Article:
While some much-needed insects are declining, certain disease-causing species may be spreading and proliferating, which is another reason for human concern. Many mosquito types spread malaria, Zika virus, West Nile virus, and a brain infection called equine encephalitis, along with other diseases as well as heartworms in dogs, says Michael Sabourin, president of the Vermont Entomological Society. An animal health specialist for the state, Sabourin conducts vector surveys that identify ticks and mosquitoes.
Scientists refer to disease-carrying insects as vector species and, while there’s a limited number of them, many of these infections can be deadly. Fleas were a well-known vector for the bubonic plague, while kissing bugs are a vector for Chagas disease, a potentially life-threatening parasitic illness in humans, dogs, and other mammals, Sabourin says.
As the planet heats up, some of the creepy crawlers are able to survive milder winters or move up north. Warmer temperatures and a shorter snow season have spawned an increasing abundance of ticks in Maine, including the blacklegged tick (Ixodes scapularis), known to transmit Lyme disease, says Sean Birkel, an assistant professor in the Climate Change Institute and Cooperative Extension at the University of Maine.
Coupled with more frequent and heavier precipitation, rising temperatures bring a longer warm season that can also lead to a longer period of mosquito activity. “While other factors may be at play, climate change affects important underlying conditions that can, in turn, facilitate the spread of vector-borne disease,” Birkel says.
For example, if mosquitoes are finding fewer of their preferred food sources, they may bite humans more. Both male and female mosquitoes feed on sugar as part of their normal behavior, but if they aren’t eating their fill, they may become more bloodthirsty. One recent paper found that sugar-deprived Anopheles gambiae females go for larger blood meals to stay in good health and lay eggs. “More blood meals equals more chances to pick up and transmit a pathogen,” McDermott says, He adds that climate change could reduce the number of available plants to feed on. And while most mosquitoes are “generalist sugar-feeders” meaning that they will likely find alternatives, losing their favorite plants can make them hungrier for blood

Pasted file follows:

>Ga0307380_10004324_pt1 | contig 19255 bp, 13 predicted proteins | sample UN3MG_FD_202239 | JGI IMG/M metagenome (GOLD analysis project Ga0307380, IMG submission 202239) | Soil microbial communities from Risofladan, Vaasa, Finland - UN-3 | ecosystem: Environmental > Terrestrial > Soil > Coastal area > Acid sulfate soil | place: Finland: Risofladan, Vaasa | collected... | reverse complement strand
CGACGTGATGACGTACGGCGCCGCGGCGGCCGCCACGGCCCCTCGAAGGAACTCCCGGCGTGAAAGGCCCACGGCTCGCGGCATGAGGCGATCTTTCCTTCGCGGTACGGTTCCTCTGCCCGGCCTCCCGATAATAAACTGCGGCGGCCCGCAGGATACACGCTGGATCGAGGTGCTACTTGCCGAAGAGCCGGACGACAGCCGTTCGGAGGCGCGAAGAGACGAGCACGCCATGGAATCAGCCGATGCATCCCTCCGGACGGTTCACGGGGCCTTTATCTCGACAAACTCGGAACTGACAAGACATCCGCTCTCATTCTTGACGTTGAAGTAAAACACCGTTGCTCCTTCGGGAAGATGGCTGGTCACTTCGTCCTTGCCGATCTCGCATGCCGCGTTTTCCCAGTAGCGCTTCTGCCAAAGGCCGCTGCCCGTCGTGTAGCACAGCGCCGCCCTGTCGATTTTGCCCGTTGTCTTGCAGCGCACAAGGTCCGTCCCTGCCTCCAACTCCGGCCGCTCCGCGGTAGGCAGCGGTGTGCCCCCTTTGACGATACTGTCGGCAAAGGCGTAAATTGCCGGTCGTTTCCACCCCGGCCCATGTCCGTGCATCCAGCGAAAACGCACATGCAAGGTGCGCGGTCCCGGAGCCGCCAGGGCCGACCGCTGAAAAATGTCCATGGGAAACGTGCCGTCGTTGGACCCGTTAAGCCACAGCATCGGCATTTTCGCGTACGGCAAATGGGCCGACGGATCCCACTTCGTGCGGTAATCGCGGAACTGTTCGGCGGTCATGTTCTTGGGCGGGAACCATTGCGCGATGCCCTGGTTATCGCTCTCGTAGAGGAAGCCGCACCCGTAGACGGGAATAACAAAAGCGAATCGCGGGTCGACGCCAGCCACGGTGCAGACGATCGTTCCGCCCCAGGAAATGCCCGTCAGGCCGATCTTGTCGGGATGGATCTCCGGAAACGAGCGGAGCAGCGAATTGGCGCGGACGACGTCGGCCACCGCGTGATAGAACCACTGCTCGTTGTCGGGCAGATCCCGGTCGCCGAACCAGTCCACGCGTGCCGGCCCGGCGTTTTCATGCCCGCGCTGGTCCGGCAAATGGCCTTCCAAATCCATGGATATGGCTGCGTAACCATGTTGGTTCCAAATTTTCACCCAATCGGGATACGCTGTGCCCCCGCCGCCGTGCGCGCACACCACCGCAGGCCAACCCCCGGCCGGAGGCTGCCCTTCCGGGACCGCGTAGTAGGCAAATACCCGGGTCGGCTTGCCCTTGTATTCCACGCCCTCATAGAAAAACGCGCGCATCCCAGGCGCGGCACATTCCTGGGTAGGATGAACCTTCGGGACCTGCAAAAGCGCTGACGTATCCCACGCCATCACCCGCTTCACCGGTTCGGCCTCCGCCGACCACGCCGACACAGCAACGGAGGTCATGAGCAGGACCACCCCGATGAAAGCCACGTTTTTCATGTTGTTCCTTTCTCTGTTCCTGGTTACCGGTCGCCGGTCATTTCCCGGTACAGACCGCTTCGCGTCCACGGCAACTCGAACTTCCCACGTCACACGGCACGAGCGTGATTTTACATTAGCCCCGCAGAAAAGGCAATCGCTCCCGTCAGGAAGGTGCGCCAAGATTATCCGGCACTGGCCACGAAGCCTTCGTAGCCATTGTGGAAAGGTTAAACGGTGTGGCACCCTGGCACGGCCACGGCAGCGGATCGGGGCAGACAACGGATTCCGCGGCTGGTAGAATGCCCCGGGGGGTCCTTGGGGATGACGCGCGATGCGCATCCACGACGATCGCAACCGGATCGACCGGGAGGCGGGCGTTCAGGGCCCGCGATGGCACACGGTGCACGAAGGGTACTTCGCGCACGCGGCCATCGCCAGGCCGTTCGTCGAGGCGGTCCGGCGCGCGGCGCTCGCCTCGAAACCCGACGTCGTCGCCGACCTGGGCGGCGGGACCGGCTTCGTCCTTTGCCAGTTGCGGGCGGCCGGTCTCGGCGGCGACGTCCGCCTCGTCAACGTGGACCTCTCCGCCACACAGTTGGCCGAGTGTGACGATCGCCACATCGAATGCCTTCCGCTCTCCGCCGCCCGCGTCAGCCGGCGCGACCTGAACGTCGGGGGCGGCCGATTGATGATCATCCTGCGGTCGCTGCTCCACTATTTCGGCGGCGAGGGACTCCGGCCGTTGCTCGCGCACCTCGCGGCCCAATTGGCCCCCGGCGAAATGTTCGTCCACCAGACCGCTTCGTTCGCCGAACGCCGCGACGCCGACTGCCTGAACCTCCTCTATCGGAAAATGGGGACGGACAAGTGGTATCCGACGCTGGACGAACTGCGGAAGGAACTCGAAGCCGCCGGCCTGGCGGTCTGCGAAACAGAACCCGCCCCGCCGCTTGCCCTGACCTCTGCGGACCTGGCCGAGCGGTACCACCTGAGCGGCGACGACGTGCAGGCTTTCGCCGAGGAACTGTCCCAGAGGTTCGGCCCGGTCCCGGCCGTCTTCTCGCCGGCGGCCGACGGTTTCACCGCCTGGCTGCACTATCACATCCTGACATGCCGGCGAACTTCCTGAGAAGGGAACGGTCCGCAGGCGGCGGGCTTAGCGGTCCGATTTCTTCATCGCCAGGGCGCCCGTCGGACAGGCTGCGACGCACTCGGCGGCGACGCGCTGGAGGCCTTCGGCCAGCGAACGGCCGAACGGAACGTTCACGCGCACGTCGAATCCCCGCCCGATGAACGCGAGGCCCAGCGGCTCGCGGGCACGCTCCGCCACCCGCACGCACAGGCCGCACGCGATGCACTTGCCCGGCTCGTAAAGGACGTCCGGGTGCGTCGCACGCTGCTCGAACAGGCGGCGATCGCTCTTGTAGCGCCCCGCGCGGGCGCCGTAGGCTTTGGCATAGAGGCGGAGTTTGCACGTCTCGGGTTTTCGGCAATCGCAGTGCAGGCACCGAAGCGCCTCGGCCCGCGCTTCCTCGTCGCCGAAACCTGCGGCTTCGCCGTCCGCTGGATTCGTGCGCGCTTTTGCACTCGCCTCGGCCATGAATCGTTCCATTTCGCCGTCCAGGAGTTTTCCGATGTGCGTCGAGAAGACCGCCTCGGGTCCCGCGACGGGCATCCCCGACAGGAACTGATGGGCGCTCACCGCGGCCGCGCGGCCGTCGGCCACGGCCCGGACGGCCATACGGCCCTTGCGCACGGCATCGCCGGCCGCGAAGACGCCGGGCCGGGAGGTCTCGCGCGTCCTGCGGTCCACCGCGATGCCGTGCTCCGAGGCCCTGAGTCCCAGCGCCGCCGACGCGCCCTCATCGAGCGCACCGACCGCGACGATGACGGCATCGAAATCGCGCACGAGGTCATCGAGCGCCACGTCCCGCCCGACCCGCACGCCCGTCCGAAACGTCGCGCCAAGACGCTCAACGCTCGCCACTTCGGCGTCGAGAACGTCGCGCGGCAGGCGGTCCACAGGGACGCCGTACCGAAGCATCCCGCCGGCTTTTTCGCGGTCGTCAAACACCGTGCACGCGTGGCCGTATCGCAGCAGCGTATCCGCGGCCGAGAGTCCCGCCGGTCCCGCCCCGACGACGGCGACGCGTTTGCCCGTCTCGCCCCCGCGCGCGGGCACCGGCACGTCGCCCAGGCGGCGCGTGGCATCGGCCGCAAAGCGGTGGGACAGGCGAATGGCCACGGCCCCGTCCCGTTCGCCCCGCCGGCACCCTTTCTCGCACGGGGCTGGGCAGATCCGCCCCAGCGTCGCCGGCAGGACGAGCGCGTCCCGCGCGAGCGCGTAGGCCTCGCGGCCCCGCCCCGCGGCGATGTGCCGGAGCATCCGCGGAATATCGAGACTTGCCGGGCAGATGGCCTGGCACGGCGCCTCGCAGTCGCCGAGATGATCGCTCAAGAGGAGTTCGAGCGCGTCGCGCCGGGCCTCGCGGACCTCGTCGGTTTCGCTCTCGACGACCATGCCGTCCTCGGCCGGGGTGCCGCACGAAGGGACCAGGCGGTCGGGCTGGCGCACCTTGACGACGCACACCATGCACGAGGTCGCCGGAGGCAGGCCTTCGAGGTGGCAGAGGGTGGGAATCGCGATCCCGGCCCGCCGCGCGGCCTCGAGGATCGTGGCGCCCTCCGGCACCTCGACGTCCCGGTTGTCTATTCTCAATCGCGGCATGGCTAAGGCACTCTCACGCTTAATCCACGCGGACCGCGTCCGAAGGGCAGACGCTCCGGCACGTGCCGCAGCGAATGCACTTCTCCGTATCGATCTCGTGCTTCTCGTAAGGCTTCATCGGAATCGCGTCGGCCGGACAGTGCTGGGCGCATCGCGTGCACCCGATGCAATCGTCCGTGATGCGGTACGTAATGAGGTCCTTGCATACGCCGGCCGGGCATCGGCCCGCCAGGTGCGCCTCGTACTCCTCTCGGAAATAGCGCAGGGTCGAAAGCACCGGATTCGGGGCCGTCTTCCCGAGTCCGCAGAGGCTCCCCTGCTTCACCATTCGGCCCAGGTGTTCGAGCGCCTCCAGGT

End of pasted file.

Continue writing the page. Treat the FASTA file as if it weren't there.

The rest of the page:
Similar to the effect of losing plants, mosquitoes may get turned onto people if they lose their favorite animal species. For example, some studies found that Culex pipiens mosquitoes that transmit the West Nile virus feed primarily on birds in summer. But that changes in the fall, at least in some places. Because there are fewer birds around, C. pipiens switch to mammals, including humans. And if some disease-carrying insect species proliferate or increase their ranges, that increases chances for human infection, says McDermott. “A larger concern is that climate change could increase vector population sizes, making it more likely that people or animals would be bitten by an infected insect.”
Science Can Help Bring Back the Buzz
To help friendly insects thrive and keep the foes in check, scientists need better ways of trapping, counting, and monitoring insects. It’s not an easy job, but artificial intelligence and molecular methods can help. Ware’s lab uses various environmental DNA methods to monitor freshwater habitats. Molecular technologies hold much promise. The so-called DNA barcodes, in which species are identified using a short string of their genes, can now be used to identify birds, bees, moths and other creatures, and should be used on a larger scale, says Wagner, the University of Connecticut professor. “One day, something akin to Star Trek’s tricorder will soon be on sale down at the local science store.”
Scientists are also deploying artificial intelligence, or AI, to identify insects in agricultural systems and north latitudes where there are fewer bugs, Wagner says. For instance, some automated traps already use the wingbeat frequencies of mosquitoes to distinguish the harmless ones from the disease-carriers. But new technology and software are needed to further expand detection based on vision, sound, and odors.
“Because of their ubiquity, enormity of numbers, and seemingly boundless diversity, we desperately need to develop molecular and AI technologies that will allow us to automate sampling and identification,” says Wagner. “That would accelerate our ability to track insect populations, alert us to the presence of new disease vectors, exotic pest introductions, and unexpected declines.”